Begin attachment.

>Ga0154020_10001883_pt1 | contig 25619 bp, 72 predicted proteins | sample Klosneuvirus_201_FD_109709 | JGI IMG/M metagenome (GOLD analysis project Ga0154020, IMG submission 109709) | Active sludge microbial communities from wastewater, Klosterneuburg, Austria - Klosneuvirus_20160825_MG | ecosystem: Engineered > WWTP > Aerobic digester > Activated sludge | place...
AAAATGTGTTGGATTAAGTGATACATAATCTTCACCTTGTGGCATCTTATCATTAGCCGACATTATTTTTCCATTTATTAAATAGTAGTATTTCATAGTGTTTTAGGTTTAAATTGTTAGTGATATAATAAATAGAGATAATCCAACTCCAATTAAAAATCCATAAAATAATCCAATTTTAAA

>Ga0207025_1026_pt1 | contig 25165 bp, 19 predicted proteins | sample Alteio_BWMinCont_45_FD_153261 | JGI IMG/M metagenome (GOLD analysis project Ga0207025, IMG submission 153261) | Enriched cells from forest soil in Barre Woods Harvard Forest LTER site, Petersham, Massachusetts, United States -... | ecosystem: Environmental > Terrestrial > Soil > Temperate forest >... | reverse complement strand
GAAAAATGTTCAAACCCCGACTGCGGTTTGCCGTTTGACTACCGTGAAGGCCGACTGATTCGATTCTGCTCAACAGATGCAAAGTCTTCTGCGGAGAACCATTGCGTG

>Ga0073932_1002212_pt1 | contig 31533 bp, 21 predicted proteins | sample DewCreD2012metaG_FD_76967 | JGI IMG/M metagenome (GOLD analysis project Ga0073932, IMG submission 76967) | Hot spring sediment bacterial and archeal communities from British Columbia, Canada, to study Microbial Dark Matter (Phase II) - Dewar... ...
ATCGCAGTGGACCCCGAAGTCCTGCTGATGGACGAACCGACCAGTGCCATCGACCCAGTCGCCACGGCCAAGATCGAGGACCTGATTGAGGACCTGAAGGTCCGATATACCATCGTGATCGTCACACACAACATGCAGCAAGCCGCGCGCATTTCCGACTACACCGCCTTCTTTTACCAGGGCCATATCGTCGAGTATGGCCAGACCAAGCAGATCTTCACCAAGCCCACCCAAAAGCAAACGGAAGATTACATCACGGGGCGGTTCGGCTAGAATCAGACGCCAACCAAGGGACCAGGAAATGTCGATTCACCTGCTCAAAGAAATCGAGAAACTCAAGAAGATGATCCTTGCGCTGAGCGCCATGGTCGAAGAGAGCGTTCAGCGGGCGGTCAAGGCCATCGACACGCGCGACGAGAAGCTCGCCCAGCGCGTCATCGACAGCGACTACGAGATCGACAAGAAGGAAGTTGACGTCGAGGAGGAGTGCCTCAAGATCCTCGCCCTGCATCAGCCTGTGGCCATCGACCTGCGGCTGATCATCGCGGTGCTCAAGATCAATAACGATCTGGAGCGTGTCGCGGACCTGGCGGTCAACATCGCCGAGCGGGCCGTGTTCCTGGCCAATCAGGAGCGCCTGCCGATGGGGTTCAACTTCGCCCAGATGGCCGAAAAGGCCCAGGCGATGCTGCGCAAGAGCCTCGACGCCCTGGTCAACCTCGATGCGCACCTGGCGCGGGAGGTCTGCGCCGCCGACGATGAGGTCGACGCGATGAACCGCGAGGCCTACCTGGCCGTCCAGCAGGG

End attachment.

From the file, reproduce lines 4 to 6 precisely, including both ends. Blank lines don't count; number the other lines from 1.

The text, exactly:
GAAAAATGTTCAAACCCCGACTGCGGTTTGCCGTTTGACTACCGTGAAGGCCGACTGATTCGATTCTGCTCAACAGATGCAAAGTCTTCTGCGGAGAACCATTGCGTG

>Ga0073932_1002212_pt1 | contig 31533 bp, 21 predicted proteins | sample DewCreD2012metaG_FD_76967 | JGI IMG/M metagenome (GOLD analysis project Ga0073932, IMG submission 76967) | Hot spring sediment bacterial and archeal communities from British Columbia, Canada, to study Microbial Dark Matter (Phase II) - Dewar... ...
ATCGCAGTGGACCCCGAAGTCCTGCTGATGGACGAACCGACCAGTGCCATCGACCCAGTCGCCACGGCCAAGATCGAGGACCTGATTGAGGACCTGAAGGTCCGATATACCATCGTGATCGTCACACACAACATGCAGCAAGCCGCGCGCATTTCCGACTACACCGCCTTCTTTTACCAGGGCCATATCGTCGAGTATGGCCAGACCAAGCAGATCTTCACCAAGCCCACCCAAAAGCAAACGGAAGATTACATCACGGGGCGGTTCGGCTAGAATCAGACGCCAACCAAGGGACCAGGAAATGTCGATTCACCTGCTCAAAGAAATCGAGAAACTCAAGAAGATGATCCTTGCGCTGAGCGCCATGGTCGAAGAGAGCGTTCAGCGGGCGGTCAAGGCCATCGACACGCGCGACGAGAAGCTCGCCCAGCGCGTCATCGACAGCGACTACGAGATCGACAAGAAGGAAGTTGACGTCGAGGAGGAGTGCCTCAAGATCCTCGCCCTGCATCAGCCTGTGGCCATCGACCTGCGGCTGATCATCGCGGTGCTCAAGATCAATAACGATCTGGAGCGTGTCGCGGACCTGGCGGTCAACATCGCCGAGCGGGCCGTGTTCCTGGCCAATCAGGAGCGCCTGCCGATGGGGTTCAACTTCGCCCAGATGGCCGAAAAGGCCCAGGCGATGCTGCGCAAGAGCCTCGACGCCCTGGTCAACCTCGATGCGCACCTGGCGCGGGAGGTCTGCGCCGCCGACGATGAGGTCGACGCGATGAACCGCGAGGCCTACCTGGCCGTCCAGCAGGG